Similarly, if you decide you want to use a planner, choose a format you think you’d prefer to use. If you know that you don’t want to carry around a paper planner, don’t invest in a paper planner! Instead, consider using a planner or calendar app on your phone and/or laptop. There are tons of them out there. You may need to try out a few until you land on one you like best and want to use.
Also, sorry, parents, but if your child doesn’t want to use the planner you chose for them, forcing them to use it probably won’t work. That’s where executive function coaches come in. We patiently work with students (using trial and error) to find systems that students want to use. Not to mention, working with an impartial specialist takes away tension between parents (who often want their child to form particular habits) and children (who do not want to do the habits their parents choose).
4. Do what you can do
When it comes to deciding on a new habit, be sure you can actually do it.
If you’re not technologically savvy, it probably doesn’t make sense to try to begin a habit of using an electronic planner. However, people who are better at using devices than writing on paper will probably have a better chance of forming a habit of using a digital planner. Here are some popular options (some of which offer printable versions of planners, which are ideal for people who prefer to write on paper): Article on best planners, Erin Condren, Passion Planner- printable, and Blue Sky.
5. Make it tiny
KISS is a design principle in engineering that stands for “Keep It Simple, Stupid!” If you prefer to avoid using “stupid,” other variations include “keep it small and simple” and “keep it short and simple.” The point is, start tiny. Start simple.
You’re most likely to start a new habit if you set the bar low. Shrink it down. If you want to read, start with a plan to read one paragraph and only aim to read for 5 minutes. Eventually, after you get going, you’ll be likely to read for more than 5 minutes.
However, say you plan to read for 60 minutes right off the bat. Chances are you’ll find that long amount of time too overwhelming and will quit before the behavior becomes a habit. This is why it’s important to set the bar low and raise it over time.
6. Fit it into your routine
If you’d like to begin a habit, you’re more likely to stick with it if you can fit it into your life. The tiny habit should be anchored to something you’re already doing. It should fit naturally into your routine. In other words, what does your tiny habit come after? You may already have some you do naturally, such as buckling your seatbelt after getting into the car.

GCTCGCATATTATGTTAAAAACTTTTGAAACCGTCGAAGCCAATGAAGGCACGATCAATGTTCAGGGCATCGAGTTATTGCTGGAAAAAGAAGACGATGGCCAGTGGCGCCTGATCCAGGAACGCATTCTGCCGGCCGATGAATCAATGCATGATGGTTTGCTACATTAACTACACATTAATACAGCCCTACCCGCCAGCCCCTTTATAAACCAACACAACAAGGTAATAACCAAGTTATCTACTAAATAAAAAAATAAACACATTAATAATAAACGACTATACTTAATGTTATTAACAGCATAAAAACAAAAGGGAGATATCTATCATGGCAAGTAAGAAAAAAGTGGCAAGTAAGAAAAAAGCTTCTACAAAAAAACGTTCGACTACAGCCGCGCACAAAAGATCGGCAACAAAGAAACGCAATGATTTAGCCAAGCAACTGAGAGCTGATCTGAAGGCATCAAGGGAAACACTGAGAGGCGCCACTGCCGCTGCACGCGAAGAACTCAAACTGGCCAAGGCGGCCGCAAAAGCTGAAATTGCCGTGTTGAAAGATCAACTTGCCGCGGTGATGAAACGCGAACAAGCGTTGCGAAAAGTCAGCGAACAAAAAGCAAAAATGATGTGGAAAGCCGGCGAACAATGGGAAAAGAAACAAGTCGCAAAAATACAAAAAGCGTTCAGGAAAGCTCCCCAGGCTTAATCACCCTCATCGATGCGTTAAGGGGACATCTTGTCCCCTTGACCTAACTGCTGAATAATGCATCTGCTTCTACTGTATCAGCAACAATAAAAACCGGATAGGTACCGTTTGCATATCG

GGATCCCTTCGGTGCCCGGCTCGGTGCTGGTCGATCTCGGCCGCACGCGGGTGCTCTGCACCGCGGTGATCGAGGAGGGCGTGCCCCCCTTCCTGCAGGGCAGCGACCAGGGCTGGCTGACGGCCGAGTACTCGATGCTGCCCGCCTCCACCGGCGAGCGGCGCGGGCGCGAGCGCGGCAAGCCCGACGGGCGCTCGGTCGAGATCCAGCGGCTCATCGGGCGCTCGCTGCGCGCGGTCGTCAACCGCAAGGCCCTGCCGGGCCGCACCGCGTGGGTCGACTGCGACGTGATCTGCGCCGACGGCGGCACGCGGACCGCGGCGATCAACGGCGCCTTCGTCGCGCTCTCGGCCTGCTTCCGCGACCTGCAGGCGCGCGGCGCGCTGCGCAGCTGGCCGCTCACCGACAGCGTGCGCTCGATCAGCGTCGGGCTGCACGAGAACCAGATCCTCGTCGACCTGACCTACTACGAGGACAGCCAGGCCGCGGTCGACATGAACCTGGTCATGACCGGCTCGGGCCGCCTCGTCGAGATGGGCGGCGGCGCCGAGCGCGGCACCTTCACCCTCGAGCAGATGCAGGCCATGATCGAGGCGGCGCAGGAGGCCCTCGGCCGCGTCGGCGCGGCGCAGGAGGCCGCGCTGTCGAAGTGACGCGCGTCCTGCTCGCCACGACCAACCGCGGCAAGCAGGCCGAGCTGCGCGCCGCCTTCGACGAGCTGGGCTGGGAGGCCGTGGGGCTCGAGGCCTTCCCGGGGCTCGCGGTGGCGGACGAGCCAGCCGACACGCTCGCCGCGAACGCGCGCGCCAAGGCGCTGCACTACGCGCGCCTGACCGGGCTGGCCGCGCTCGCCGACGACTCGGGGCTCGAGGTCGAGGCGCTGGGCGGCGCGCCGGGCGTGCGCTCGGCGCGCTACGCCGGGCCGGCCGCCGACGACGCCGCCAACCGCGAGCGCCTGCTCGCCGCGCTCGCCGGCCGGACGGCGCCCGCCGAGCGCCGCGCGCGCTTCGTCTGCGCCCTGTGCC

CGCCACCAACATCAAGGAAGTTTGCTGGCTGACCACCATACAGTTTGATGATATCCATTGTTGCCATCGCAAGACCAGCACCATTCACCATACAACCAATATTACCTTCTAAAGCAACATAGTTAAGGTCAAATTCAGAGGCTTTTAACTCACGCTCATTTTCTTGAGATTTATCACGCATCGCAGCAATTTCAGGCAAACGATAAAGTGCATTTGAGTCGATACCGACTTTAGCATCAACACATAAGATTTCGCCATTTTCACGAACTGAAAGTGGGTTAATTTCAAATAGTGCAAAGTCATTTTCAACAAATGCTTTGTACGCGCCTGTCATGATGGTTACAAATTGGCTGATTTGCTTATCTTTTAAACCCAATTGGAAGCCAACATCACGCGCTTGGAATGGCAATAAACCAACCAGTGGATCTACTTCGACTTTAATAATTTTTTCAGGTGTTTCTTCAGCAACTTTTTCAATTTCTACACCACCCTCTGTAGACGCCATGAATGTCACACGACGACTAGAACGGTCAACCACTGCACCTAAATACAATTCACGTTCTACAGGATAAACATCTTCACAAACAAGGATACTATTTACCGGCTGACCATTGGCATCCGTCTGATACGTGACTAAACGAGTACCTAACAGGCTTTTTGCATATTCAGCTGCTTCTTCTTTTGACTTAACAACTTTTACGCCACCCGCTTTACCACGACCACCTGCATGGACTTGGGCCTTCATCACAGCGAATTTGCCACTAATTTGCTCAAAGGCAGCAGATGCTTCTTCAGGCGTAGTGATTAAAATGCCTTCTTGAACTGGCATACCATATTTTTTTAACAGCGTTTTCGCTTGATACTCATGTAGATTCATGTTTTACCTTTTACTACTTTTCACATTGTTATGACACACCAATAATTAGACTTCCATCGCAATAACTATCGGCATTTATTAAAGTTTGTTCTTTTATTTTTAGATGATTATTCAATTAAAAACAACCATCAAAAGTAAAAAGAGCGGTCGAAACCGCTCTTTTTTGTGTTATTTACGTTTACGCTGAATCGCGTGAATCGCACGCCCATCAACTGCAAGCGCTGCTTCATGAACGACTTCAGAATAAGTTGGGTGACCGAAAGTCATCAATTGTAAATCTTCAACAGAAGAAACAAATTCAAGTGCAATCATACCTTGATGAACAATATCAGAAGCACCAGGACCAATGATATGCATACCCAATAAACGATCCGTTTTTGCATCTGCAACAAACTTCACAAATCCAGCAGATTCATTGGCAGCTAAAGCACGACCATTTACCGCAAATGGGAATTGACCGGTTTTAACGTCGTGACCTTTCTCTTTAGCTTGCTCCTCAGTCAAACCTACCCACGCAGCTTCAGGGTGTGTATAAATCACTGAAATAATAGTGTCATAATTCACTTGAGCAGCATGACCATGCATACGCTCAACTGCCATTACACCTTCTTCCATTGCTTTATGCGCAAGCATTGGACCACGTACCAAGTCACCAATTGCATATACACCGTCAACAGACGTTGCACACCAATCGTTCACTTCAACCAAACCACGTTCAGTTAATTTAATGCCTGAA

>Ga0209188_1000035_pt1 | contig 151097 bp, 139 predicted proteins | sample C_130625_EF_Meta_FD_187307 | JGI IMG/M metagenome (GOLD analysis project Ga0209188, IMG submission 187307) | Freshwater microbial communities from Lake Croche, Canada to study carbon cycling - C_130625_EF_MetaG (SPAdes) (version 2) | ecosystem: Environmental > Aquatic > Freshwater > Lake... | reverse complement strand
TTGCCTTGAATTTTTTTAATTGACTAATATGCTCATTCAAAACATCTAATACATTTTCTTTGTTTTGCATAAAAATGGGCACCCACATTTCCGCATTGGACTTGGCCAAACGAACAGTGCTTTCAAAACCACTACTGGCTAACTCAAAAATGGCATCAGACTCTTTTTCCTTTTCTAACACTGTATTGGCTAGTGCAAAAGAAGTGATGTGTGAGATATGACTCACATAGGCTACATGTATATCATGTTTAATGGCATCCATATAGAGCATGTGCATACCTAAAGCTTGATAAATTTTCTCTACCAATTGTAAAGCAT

When I was in high school, I decided to get my math homework out of the way because math was my least favorite subject. After returning home from school, I’d have a snack (always ice cream!) while watching General Hospital. As soon as the show was over, I moved on to complete my math homework. I didn’t realize at the time that I’d created a tiny habit, but it stuck and worked well for me. Plus, I always completed my math homework!
Need some ideas for how you can fit your tiny habits into your routine? Check out Tiny Habits® Recipe Maker. In addition to giving you some options for things you can do at certain times during your day, it offers ideas for “anchor moments,” which are behaviors you already do that your new habits can immediately follow. It even ranks the anchor moments you come up with! Here’s a suggestion… I will open my “to-do” list after I finish my afternoon snack. According to the recipe maker, this is a better “recipe” for creating a habit than opening your to-do list after getting into your pajamas, buckling your seatbelt in the car, or merging onto the highway. No big surprise there!
7. Celebrate immediately after doing the new tiny behavior
If you look back on the first secret, you’ll recall that habits are most likely to be formed when they’re connected with positive emotions. So, celebrate your successes! Yes, even your tiniest successes!
You put your planner in your backpack! You packed your lunch the night before school! You spent 5 minutes looking at your emails! You put an event in your calendar! You cleared your dishes from the table! You put your laundry away! All of these successes deserve celebration. So, as soon as you do a tiny habit, say, “I did a good job!” or do something else that feels like a small celebration.
Time to start your tiny habit
Although you already knew New Year's resolutions aren’t always effective, now you know the 7 secrets to forming habits that have a better chance of success. What tiny habit would you like to start? I’d love to hear your plans. Please share your ideas!
* If you’re having a difficult time thinking of a habit or would like some help coming up with a plan for developing your habit, an executive function coach can provide assistance and accountability. Our coaches at Enhancing Your Strengths can certainly help, so please schedule a complimentary consultation.